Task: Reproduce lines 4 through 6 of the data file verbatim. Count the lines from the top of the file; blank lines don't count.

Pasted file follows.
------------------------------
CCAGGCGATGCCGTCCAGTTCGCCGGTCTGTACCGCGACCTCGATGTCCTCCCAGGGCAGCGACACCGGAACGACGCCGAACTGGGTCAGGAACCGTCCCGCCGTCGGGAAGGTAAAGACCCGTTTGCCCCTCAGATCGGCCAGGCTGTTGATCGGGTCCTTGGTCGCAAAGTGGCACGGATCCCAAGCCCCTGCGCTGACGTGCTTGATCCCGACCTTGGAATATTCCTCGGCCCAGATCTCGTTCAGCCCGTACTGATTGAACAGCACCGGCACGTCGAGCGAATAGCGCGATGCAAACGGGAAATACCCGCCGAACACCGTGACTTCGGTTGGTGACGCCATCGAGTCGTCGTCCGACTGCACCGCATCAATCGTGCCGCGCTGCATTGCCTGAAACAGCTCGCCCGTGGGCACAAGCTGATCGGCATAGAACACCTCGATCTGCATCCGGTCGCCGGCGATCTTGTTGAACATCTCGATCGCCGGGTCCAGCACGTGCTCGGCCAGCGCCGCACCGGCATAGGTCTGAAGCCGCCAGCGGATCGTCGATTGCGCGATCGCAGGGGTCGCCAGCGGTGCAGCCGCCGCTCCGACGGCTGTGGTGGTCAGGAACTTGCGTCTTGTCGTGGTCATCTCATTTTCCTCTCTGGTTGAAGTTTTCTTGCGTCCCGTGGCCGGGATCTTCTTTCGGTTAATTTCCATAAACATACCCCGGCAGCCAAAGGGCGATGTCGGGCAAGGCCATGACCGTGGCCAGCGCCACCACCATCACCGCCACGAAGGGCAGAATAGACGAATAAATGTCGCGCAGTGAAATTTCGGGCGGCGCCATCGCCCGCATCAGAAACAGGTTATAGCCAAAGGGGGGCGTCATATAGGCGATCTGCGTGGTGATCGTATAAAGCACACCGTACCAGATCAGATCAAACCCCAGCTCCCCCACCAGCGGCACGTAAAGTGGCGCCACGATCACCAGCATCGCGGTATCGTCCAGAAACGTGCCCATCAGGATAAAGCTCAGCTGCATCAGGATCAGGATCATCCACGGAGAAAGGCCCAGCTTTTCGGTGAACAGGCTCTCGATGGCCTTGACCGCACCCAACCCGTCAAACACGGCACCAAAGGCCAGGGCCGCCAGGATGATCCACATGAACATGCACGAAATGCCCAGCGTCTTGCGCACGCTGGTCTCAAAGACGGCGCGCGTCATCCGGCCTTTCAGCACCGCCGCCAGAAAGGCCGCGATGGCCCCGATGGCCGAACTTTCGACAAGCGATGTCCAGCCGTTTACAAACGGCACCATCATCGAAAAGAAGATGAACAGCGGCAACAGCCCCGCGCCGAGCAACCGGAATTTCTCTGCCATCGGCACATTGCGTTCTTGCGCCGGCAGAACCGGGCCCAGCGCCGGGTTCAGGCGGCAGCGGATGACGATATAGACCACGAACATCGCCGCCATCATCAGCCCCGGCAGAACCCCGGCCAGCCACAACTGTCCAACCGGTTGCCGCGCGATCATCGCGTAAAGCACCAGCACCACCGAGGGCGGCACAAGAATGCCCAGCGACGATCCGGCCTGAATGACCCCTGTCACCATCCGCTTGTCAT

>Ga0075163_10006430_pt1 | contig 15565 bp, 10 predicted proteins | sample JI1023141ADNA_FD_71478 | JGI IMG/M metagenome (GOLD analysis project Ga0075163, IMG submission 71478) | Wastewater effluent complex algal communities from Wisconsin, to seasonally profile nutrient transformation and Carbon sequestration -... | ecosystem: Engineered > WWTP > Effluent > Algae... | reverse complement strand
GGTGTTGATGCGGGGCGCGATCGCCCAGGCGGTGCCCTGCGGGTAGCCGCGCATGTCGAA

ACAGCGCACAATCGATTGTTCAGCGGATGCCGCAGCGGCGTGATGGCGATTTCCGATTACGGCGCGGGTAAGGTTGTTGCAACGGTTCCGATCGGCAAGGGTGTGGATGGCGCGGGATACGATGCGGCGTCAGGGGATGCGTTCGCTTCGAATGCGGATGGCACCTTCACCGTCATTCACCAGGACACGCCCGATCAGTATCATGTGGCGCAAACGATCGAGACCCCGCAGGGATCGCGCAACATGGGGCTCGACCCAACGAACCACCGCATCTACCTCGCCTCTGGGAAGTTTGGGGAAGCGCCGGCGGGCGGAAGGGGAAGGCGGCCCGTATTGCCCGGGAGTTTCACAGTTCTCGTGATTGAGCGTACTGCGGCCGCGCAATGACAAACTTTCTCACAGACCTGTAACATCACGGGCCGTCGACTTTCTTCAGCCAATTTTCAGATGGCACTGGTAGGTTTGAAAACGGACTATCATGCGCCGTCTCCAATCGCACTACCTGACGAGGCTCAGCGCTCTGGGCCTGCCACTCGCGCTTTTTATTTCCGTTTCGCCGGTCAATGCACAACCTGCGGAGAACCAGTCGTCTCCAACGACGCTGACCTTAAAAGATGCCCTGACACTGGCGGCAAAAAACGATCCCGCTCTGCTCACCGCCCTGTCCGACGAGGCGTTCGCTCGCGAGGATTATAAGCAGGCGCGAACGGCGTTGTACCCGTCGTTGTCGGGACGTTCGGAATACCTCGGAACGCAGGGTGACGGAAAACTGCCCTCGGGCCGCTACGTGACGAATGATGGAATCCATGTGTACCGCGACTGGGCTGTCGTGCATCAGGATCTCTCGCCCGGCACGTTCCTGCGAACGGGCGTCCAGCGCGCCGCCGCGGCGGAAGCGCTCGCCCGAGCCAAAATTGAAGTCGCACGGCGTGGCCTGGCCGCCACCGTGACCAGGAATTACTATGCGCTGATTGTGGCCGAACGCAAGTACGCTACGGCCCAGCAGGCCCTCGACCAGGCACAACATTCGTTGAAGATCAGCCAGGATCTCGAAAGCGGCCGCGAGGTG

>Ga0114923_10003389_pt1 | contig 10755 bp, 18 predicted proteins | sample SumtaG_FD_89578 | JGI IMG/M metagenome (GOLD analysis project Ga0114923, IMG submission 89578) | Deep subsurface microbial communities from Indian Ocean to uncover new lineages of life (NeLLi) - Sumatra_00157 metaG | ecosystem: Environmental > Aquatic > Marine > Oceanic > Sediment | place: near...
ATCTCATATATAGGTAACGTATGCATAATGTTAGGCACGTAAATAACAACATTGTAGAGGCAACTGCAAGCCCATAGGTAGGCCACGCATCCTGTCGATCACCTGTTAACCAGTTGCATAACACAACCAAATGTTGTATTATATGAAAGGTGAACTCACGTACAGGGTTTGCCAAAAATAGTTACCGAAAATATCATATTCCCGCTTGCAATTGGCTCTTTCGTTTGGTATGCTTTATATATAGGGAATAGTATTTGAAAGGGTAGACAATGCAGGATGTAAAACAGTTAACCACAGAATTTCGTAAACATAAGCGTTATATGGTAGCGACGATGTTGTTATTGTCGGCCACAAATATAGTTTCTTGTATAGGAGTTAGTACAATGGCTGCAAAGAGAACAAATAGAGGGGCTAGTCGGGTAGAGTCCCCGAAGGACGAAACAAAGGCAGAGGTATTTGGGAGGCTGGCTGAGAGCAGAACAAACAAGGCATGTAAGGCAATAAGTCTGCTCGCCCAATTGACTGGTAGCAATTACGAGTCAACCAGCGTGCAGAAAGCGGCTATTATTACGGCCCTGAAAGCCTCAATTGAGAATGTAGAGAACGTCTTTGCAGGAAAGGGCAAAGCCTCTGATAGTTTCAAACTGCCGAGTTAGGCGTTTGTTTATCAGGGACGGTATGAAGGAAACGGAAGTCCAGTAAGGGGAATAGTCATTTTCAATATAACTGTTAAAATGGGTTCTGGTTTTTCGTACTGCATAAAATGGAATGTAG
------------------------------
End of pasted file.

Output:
ACAGCGCACAATCGATTGTTCAGCGGATGCCGCAGCGGCGTGATGGCGATTTCCGATTACGGCGCGGGTAAGGTTGTTGCAACGGTTCCGATCGGCAAGGGTGTGGATGGCGCGGGATACGATGCGGCGTCAGGGGATGCGTTCGCTTCGAATGCGGATGGCACCTTCACCGTCATTCACCAGGACACGCCCGATCAGTATCATGTGGCGCAAACGATCGAGACCCCGCAGGGATCGCGCAACATGGGGCTCGACCCAACGAACCACCGCATCTACCTCGCCTCTGGGAAGTTTGGGGAAGCGCCGGCGGGCGGAAGGGGAAGGCGGCCCGTATTGCCCGGGAGTTTCACAGTTCTCGTGATTGAGCGTACTGCGGCCGCGCAATGACAAACTTTCTCACAGACCTGTAACATCACGGGCCGTCGACTTTCTTCAGCCAATTTTCAGATGGCACTGGTAGGTTTGAAAACGGACTATCATGCGCCGTCTCCAATCGCACTACCTGACGAGGCTCAGCGCTCTGGGCCTGCCACTCGCGCTTTTTATTTCCGTTTCGCCGGTCAATGCACAACCTGCGGAGAACCAGTCGTCTCCAACGACGCTGACCTTAAAAGATGCCCTGACACTGGCGGCAAAAAACGATCCCGCTCTGCTCACCGCCCTGTCCGACGAGGCGTTCGCTCGCGAGGATTATAAGCAGGCGCGAACGGCGTTGTACCCGTCGTTGTCGGGACGTTCGGAATACCTCGGAACGCAGGGTGACGGAAAACTGCCCTCGGGCCGCTACGTGACGAATGATGGAATCCATGTGTACCGCGACTGGGCTGTCGTGCATCAGGATCTCTCGCCCGGCACGTTCCTGCGAACGGGCGTCCAGCGCGCCGCCGCGGCGGAAGCGCTCGCCCGAGCCAAAATTGAAGTCGCACGGCGTGGCCTGGCCGCCACCGTGACCAGGAATTACTATGCGCTGATTGTGGCCGAACGCAAGTACGCTACGGCCCAGCAGGCCCTCGACCAGGCACAACATTCGTTGAAGATCAGCCAGGATCTCGAAAGCGGCCGCGAGGTG

>Ga0114923_10003389_pt1 | contig 10755 bp, 18 predicted proteins | sample SumtaG_FD_89578 | JGI IMG/M metagenome (GOLD analysis project Ga0114923, IMG submission 89578) | Deep subsurface microbial communities from Indian Ocean to uncover new lineages of life (NeLLi) - Sumatra_00157 metaG | ecosystem: Environmental > Aquatic > Marine > Oceanic > Sediment | place: near...
ATCTCATATATAGGTAACGTATGCATAATGTTAGGCACGTAAATAACAACATTGTAGAGGCAACTGCAAGCCCATAGGTAGGCCACGCATCCTGTCGATCACCTGTTAACCAGTTGCATAACACAACCAAATGTTGTATTATATGAAAGGTGAACTCACGTACAGGGTTTGCCAAAAATAGTTACCGAAAATATCATATTCCCGCTTGCAATTGGCTCTTTCGTTTGGTATGCTTTATATATAGGGAATAGTATTTGAAAGGGTAGACAATGCAGGATGTAAAACAGTTAACCACAGAATTTCGTAAACATAAGCGTTATATGGTAGCGACGATGTTGTTATTGTCGGCCACAAATATAGTTTCTTGTATAGGAGTTAGTACAATGGCTGCAAAGAGAACAAATAGAGGGGCTAGTCGGGTAGAGTCCCCGAAGGACGAAACAAAGGCAGAGGTATTTGGGAGGCTGGCTGAGAGCAGAACAAACAAGGCATGTAAGGCAATAAGTCTGCTCGCCCAATTGACTGGTAGCAATTACGAGTCAACCAGCGTGCAGAAAGCGGCTATTATTACGGCCCTGAAAGCCTCAATTGAGAATGTAGAGAACGTCTTTGCAGGAAAGGGCAAAGCCTCTGATAGTTTCAAACTGCCGAGTTAGGCGTTTGTTTATCAGGGACGGTATGAAGGAAACGGAAGTCCAGTAAGGGGAATAGTCATTTTCAATATAACTGTTAAAATGGGTTCTGGTTTTTCGTACTGCATAAAATGGAATGTAG